Journalists’ Phones To Be Tapped

Journalists' Phones To Be Tapped

( – In order to get the inside scoop on many breaking stories, journalists rely on the information from sources. Some of those sources choose to remain anonymous in order to protect their livelihoods. Now, the European Union (EU) is trying to write a blank check for spying on journalists in the name of national security.

In September 2022, the European Commission proposed a media rulebook. In it, legislators sought to define what rights the government has in terms of deploying spyware on journalists’ devices. Originally, the wording said reporters were protected except in the event that the public interest was at risk. It prevents the deployment of spyware unless it involves “serious crimes,” such as murder, rape, terrorism, weapons or human trafficking, or child exploitation.

France took things a step further and demanded that the rulebook “strike a fair balance between” protecting sources and protecting national security. The nation has a bit of leverage in the game. Back in 2021, it came to light that France had spied on three of its own journalists with Pegasus spyware, though it was suspected that nearly 200 journalists around the world were deemed persons of interest.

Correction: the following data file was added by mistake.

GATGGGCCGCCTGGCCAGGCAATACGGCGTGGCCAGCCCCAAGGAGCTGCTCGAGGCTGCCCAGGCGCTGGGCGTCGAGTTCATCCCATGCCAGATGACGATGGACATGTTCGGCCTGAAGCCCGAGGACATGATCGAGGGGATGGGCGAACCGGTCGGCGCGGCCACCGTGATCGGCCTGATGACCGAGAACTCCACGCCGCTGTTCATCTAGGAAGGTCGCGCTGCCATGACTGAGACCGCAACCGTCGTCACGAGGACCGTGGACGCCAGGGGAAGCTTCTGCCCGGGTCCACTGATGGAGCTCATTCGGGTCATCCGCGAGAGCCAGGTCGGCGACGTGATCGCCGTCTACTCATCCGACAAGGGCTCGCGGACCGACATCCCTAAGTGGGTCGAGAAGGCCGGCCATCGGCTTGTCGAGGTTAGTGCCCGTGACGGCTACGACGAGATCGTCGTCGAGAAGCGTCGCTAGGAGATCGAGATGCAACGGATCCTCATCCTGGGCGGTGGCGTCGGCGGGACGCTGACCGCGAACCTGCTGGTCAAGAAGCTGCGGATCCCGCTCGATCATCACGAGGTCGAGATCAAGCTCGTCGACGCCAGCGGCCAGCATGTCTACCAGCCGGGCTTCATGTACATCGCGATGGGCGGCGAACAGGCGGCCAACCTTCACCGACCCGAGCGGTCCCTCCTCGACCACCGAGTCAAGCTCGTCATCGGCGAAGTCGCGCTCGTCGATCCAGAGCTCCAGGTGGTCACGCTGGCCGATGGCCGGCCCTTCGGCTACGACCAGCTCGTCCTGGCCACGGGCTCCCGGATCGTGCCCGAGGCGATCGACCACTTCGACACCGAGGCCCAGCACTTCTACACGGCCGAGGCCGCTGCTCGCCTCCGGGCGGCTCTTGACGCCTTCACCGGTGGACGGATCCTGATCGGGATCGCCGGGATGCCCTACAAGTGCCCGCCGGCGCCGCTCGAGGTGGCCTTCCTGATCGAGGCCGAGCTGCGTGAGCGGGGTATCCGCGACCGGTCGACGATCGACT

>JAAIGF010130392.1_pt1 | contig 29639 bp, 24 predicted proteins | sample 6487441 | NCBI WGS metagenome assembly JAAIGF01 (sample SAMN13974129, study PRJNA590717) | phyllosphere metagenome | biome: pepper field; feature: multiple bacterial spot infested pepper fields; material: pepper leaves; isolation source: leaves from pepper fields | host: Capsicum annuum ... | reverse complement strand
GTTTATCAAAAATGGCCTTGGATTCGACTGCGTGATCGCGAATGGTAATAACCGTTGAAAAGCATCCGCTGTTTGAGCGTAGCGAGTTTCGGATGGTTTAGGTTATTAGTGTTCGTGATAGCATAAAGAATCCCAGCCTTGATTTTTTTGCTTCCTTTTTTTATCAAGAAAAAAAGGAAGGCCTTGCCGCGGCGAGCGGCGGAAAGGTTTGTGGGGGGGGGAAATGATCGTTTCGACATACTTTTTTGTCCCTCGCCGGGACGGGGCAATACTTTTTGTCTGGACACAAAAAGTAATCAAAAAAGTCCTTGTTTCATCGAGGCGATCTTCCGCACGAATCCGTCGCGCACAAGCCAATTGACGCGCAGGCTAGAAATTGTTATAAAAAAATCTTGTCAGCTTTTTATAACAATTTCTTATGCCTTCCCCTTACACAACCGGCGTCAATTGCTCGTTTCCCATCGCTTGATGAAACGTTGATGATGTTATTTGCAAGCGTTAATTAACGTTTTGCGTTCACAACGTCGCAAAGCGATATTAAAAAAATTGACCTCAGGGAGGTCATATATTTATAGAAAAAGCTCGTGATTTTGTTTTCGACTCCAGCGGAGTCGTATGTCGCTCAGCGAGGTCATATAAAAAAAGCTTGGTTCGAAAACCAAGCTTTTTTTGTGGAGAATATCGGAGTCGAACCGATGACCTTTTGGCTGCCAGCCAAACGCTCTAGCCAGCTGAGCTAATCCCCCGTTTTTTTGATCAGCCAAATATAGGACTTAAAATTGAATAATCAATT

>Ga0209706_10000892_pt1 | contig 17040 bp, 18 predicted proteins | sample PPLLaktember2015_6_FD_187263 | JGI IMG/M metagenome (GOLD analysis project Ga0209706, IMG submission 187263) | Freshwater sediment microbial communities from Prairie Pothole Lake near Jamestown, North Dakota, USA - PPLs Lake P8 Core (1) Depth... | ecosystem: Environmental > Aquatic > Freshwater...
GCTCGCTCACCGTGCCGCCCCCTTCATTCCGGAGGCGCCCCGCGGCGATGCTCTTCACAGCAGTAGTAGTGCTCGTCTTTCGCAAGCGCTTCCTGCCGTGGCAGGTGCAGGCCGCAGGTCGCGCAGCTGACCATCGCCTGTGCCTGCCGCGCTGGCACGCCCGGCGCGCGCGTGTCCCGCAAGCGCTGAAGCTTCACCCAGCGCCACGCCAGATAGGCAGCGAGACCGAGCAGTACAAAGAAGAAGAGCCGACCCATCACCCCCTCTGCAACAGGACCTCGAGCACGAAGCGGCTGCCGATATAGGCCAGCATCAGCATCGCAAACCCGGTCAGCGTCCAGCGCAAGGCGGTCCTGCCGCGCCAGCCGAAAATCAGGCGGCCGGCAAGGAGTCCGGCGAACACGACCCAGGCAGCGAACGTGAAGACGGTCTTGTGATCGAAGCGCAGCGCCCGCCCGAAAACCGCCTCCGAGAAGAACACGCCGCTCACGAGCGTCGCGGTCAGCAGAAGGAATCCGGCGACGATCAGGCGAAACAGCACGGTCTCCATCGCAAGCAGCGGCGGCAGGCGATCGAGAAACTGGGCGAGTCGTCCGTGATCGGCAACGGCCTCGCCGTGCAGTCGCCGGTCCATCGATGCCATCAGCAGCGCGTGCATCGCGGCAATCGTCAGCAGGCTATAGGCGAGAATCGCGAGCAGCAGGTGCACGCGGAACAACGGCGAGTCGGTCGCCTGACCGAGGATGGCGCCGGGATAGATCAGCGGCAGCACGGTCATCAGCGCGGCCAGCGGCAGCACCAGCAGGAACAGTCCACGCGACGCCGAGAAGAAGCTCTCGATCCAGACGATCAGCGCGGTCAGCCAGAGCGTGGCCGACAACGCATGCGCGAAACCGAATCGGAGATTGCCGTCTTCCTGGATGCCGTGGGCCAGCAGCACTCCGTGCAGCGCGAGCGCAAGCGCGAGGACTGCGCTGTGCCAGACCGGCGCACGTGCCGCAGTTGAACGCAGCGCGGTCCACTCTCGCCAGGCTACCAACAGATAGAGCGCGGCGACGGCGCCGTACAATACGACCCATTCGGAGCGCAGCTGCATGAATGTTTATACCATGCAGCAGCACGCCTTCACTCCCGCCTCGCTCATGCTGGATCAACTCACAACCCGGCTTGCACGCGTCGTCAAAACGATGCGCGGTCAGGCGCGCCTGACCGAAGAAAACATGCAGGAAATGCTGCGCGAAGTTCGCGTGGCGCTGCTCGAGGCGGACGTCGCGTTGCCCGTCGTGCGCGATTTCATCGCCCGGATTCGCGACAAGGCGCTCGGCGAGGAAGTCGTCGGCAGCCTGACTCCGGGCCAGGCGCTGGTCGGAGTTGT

When the commission made changes to the proposal, they did away with the term “spyware” in favor of “intrusive surveillance software,” and increase the list of serious crimes that the government can approve surveillance for from 10 to 32.

Naturally, journalists and their advocates are unhappy with the proposal. Julie Majerczak, who heads up the Brussels bureau of Reporters Without Borders, spoke with POLITICO and called it “Pandora’s box,” saying, “[i]t opens the door to all kind of abuse.” Dozens of others agree and have signed an open letter from European Digital Rights, a collective working to preserve digital rights worldwide. The organization and signatories ask that the European Council do away with the national security exception, instill legal safeguards to protect journalists, and restrict (again) the list of crimes that can trigger spying.

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